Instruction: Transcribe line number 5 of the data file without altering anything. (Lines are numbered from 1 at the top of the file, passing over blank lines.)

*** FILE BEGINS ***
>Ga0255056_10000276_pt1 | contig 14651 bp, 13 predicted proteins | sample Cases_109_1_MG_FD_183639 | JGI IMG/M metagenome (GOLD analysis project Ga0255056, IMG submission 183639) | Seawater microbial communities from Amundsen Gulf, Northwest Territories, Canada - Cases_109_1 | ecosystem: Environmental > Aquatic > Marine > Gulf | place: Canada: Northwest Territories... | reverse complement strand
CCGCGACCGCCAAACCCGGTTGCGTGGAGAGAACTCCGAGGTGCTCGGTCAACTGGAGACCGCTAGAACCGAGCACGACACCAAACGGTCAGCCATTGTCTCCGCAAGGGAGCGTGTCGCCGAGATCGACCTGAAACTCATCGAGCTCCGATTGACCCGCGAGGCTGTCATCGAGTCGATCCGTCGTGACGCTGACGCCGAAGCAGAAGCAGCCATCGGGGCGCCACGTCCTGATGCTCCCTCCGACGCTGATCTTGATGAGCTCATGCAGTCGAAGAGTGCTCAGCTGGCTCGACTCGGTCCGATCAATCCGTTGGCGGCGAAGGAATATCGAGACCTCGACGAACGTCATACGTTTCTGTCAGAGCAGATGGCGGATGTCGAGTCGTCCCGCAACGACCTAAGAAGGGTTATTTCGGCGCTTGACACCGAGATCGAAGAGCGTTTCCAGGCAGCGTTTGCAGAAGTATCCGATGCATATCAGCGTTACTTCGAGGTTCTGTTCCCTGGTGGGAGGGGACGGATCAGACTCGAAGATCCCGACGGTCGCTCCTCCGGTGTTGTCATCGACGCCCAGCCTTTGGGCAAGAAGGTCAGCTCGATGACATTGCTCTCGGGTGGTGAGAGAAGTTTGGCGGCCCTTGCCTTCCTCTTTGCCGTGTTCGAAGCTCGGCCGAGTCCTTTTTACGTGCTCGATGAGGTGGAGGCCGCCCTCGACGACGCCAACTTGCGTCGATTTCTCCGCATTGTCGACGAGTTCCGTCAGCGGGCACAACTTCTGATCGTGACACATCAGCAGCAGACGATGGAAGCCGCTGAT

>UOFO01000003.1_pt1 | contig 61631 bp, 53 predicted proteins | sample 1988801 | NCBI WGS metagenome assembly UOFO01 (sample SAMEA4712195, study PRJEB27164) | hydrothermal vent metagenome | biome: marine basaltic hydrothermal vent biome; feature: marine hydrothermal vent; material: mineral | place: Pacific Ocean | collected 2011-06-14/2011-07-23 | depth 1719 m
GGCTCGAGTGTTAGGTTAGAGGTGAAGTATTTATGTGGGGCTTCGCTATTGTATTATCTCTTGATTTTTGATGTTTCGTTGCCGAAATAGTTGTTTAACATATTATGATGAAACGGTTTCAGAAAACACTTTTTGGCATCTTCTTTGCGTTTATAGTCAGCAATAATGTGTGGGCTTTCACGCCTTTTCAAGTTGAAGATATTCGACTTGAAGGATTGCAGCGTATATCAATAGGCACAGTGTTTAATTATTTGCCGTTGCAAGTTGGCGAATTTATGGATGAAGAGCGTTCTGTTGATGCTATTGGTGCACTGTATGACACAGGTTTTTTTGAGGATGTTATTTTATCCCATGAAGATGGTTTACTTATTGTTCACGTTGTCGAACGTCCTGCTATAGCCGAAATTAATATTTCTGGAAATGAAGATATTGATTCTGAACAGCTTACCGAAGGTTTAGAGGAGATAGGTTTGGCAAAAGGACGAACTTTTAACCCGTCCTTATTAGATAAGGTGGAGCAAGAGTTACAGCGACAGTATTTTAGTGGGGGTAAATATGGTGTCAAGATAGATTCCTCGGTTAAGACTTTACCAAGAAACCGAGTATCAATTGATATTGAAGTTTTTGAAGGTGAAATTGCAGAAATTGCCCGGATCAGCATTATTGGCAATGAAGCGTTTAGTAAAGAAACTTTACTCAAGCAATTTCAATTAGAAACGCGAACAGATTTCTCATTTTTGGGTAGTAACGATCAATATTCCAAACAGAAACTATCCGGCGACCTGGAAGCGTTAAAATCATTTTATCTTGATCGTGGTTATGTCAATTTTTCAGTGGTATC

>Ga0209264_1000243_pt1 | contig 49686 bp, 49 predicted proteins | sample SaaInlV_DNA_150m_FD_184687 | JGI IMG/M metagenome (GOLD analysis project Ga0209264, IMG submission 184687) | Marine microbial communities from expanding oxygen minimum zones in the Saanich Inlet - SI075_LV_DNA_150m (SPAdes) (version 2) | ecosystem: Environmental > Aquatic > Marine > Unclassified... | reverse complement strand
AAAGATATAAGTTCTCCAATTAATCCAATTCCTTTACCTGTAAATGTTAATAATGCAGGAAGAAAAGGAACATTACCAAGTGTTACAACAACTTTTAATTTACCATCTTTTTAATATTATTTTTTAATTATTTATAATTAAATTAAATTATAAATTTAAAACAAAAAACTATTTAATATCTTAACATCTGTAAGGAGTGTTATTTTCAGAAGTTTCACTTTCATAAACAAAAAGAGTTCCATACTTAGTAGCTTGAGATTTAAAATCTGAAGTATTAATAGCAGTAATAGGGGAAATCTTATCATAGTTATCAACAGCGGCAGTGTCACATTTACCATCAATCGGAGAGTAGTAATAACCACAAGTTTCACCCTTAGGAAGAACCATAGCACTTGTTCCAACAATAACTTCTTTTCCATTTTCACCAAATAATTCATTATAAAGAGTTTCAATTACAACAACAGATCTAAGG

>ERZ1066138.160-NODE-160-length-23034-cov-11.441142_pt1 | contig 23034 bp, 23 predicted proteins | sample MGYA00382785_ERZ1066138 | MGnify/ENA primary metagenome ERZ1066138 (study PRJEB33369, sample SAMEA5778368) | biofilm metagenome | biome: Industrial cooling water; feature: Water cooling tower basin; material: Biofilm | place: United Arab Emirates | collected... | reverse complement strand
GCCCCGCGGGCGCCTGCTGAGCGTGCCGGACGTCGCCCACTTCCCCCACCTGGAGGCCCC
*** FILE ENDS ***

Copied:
>Ga0209264_1000243_pt1 | contig 49686 bp, 49 predicted proteins | sample SaaInlV_DNA_150m_FD_184687 | JGI IMG/M metagenome (GOLD analysis project Ga0209264, IMG submission 184687) | Marine microbial communities from expanding oxygen minimum zones in the Saanich Inlet - SI075_LV_DNA_150m (SPAdes) (version 2) | ecosystem: Environmental > Aquatic > Marine > Unclassified... | reverse complement strand